Surfing like you’ve never seen it stars in a film festival that’s coming to the Doris Duke Theatre at the Honolulu Museum of Art. The 12th Annual Honolulu Surf Film Festival is happening July 6 – August 4.
The opening night film this year is White Rhino, which focuses on the super swells that hit the south Pacific from 2011 to 2012. It stars the likes of Nathan Fletcher, Bruce Irons, Kalani Chapman, Kohl Christensen and photographer Brian Bielmann. They’re excited to also have the director of the film, Brent Storm, to do post-screening discussions after each screening.
The festival’s goal was to create the programming to be as inclusive as possible so they create a Surf Like a Girl program. It includes the film, Introducing the Super Stoked Surf Mamas of Pleasure Point, and the director of the film, Elizabeth Pepin Silva and surf mama Katie Loggins will also be at the festival.
Aside from those programs they’ll be screening well-made surfer profiles like And Two If by Sea which looks at the careers of twin pro-surfers, CJ and Damien Hobgood and the extremely intimate TROUBLE: The Lisa Andersen Story, which tells an important story about the women’s experience in professional surfing.
Another feature in the festival this year is In Dancing Days of Dawn, directed by Chris “Mowgli” Miyashiro, who was born and raised in Hawai’i. He’ll be home to attend the screenings during our festival as well.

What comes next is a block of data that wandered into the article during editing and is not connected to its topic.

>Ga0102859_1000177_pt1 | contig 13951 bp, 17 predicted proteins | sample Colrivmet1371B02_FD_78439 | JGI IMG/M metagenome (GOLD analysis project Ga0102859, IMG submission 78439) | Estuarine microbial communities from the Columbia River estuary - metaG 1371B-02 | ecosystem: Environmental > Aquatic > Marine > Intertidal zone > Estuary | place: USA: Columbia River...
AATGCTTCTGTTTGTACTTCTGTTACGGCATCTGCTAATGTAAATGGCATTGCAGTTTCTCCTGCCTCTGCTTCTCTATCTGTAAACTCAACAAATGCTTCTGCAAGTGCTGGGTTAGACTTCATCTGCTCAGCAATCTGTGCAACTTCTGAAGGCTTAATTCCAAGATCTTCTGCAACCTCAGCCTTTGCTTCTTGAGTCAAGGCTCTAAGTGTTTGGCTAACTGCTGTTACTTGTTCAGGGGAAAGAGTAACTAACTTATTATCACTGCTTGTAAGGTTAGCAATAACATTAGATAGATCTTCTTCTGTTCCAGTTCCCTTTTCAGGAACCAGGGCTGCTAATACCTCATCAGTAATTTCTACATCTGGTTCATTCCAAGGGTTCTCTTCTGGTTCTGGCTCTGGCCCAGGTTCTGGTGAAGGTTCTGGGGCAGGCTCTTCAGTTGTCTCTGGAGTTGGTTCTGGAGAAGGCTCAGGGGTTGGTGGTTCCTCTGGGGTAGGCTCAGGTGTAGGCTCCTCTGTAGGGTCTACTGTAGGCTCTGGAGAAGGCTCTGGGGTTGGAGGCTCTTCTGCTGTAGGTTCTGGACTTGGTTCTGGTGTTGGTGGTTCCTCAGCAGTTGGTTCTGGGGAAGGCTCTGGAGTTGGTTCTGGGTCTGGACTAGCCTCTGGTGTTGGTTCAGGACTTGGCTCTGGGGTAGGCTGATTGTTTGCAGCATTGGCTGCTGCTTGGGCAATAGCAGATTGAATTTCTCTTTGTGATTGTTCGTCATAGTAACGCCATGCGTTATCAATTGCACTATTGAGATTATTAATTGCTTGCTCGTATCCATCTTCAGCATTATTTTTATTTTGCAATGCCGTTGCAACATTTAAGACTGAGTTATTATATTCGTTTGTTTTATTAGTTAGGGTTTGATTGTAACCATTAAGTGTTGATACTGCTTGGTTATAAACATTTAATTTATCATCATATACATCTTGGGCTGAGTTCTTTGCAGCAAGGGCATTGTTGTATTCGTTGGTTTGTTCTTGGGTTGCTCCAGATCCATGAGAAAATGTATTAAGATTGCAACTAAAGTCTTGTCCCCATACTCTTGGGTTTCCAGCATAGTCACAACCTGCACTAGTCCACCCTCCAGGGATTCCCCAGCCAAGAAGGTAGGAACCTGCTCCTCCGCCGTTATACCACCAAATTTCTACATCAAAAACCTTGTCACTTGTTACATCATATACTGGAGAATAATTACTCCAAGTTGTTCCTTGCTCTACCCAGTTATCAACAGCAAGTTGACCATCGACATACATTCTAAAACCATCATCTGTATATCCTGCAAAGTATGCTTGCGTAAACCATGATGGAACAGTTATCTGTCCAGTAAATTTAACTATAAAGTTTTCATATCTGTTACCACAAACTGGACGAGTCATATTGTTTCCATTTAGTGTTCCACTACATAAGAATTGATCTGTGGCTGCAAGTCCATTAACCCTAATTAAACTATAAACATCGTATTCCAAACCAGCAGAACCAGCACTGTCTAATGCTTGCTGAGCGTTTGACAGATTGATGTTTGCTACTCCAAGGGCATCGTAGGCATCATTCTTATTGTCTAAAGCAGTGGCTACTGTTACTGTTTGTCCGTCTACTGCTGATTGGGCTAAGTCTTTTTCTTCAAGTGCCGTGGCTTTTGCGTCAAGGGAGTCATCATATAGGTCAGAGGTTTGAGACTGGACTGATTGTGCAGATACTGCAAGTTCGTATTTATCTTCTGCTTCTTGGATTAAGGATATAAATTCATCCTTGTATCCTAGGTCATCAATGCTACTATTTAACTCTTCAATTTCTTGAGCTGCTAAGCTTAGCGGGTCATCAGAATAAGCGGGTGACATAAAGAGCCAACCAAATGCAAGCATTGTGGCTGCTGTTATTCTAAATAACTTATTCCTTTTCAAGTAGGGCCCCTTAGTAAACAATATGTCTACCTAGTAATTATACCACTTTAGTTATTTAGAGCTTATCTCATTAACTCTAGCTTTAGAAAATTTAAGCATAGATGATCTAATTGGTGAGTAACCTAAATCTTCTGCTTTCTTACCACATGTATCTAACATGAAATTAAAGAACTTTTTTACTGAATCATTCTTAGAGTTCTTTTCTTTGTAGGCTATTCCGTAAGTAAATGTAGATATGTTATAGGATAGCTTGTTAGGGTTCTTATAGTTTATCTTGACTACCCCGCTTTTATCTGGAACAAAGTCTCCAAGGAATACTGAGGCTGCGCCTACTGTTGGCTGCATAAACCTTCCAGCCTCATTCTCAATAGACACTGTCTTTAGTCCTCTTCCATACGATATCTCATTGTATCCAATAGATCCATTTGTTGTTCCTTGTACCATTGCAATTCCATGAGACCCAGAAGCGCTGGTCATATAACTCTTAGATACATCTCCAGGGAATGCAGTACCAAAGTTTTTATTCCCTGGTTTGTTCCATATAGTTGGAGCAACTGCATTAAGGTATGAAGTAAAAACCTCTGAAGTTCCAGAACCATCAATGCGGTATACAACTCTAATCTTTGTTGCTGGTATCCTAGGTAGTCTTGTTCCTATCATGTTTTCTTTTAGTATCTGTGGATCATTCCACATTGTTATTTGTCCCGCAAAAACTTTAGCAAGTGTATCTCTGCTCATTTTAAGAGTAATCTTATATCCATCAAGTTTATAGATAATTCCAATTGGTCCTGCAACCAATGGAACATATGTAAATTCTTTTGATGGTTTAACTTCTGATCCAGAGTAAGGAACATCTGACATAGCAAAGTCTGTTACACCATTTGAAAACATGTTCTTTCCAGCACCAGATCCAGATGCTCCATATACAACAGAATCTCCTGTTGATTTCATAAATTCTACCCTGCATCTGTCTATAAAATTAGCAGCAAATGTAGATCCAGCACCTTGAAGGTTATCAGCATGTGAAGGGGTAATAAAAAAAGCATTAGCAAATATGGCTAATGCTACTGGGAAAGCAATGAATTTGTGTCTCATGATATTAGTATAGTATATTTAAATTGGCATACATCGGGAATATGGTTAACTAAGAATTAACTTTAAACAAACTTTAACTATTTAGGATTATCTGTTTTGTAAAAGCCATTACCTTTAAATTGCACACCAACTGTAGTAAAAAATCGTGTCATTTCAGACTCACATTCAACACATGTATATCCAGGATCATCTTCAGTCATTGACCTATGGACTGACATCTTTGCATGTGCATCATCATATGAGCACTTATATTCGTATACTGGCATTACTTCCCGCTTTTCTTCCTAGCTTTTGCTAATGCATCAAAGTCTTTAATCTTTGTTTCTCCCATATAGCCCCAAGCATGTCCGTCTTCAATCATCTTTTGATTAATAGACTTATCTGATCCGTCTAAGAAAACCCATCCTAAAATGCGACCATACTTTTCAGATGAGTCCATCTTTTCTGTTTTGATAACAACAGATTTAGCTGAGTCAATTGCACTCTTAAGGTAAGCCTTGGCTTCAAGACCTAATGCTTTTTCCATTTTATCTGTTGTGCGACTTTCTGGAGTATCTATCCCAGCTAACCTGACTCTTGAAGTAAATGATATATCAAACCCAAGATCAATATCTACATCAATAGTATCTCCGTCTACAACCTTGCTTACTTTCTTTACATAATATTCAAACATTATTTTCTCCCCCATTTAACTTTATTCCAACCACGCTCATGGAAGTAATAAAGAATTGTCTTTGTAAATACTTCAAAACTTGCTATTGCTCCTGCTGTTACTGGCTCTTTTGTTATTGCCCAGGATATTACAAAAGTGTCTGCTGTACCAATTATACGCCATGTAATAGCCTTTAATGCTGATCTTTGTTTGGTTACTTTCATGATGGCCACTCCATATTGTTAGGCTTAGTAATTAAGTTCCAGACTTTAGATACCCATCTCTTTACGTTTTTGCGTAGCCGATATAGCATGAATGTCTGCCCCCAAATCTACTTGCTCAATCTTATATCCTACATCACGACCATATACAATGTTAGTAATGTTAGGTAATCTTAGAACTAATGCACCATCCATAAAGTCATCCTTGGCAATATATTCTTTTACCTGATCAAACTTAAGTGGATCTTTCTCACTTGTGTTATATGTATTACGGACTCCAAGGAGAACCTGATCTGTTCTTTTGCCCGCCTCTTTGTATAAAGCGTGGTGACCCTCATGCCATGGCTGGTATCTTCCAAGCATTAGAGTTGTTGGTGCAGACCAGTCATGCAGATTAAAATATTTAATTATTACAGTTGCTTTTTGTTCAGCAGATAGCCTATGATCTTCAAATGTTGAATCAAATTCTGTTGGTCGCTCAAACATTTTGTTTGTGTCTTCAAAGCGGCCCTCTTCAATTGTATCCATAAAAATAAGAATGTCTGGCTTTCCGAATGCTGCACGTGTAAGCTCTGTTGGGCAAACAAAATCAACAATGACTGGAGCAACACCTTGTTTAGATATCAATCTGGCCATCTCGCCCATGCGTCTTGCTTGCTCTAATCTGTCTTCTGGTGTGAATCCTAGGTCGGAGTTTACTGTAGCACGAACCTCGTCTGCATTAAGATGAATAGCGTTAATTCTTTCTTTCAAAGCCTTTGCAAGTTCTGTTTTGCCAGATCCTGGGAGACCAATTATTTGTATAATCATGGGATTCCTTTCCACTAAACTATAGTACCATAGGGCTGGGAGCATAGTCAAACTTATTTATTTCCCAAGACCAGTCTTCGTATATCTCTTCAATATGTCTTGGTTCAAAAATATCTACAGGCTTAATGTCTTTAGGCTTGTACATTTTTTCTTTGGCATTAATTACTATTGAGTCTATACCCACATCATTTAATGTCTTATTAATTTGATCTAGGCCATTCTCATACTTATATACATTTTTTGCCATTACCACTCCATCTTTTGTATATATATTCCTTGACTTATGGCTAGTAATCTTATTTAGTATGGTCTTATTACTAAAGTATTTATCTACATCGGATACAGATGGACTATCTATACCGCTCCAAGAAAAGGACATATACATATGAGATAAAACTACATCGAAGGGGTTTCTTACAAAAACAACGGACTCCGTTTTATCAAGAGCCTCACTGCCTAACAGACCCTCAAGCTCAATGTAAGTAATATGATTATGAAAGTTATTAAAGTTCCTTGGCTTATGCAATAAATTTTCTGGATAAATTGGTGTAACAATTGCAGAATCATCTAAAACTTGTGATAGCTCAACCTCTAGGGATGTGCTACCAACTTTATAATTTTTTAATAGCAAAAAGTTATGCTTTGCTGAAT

In addition, The Honolulu Surf Film Festival is honoring the history by working with the Bishop Museum for a free talk with DeSoto Brown on the upcoming Mai Kinohi Mai: Surfing in Hawaii exhibit on their campus.
One of the highest priorities is to honor the history and culture importance that surfing has to the local community. Local photographer Zak Noyle is partnering with Doris Duke Theater to showcase a program of shorts submitted by local professional and amateur filmmakers.
The museum is located on Beretania Street, across from Thomas square, and just celebrated its 92nd birthday. HoMA is the state’s leading arts institution, and is a cultural hub for visual and performing arts. We have a really broad permanent collection that includes contemporary Hawaii artists in our Arts of Hawaiʻi gallery, masterworks by Western artists like Monet and O’Keeffe, and the third-largest collection of Japanese ukiyo-e woodblock prints in the country. We also show special exhibitions throughout the year, and of course we have the Doris Duke Theatre.
12th Annual Honolulu Surf Film Festival at the Honolulu Museum of Art
July 6 – August 4, 2019
Opening Reception Saturday, July 6
Visit museum website for film lineup and tickets